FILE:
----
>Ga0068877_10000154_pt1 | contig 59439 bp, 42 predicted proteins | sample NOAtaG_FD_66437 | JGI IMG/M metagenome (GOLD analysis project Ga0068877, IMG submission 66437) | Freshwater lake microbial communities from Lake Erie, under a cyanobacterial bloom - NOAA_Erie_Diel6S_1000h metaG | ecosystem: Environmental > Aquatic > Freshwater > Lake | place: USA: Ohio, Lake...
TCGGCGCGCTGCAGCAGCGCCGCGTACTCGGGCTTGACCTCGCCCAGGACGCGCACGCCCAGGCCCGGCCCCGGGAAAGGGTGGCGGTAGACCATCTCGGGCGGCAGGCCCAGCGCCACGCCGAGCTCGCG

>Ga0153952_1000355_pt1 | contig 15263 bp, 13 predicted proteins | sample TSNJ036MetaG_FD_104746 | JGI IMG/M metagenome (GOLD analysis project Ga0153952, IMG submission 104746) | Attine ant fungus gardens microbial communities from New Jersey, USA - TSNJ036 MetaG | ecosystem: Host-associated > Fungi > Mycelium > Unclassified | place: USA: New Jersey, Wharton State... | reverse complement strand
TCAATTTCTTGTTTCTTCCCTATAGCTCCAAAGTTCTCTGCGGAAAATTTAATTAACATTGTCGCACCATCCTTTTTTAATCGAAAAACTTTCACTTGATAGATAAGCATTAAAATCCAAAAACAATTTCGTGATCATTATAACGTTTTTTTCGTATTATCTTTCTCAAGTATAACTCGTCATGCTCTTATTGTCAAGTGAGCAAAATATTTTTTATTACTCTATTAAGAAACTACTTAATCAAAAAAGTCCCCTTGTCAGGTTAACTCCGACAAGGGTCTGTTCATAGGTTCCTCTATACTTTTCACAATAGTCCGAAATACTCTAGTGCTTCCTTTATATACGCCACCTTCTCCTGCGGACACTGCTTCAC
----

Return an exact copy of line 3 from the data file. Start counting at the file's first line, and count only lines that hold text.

>Ga0153952_1000355_pt1 | contig 15263 bp, 13 predicted proteins | sample TSNJ036MetaG_FD_104746 | JGI IMG/M metagenome (GOLD analysis project Ga0153952, IMG submission 104746) | Attine ant fungus gardens microbial communities from New Jersey, USA - TSNJ036 MetaG | ecosystem: Host-associated > Fungi > Mycelium > Unclassified | place: USA: New Jersey, Wharton State... | reverse complement strand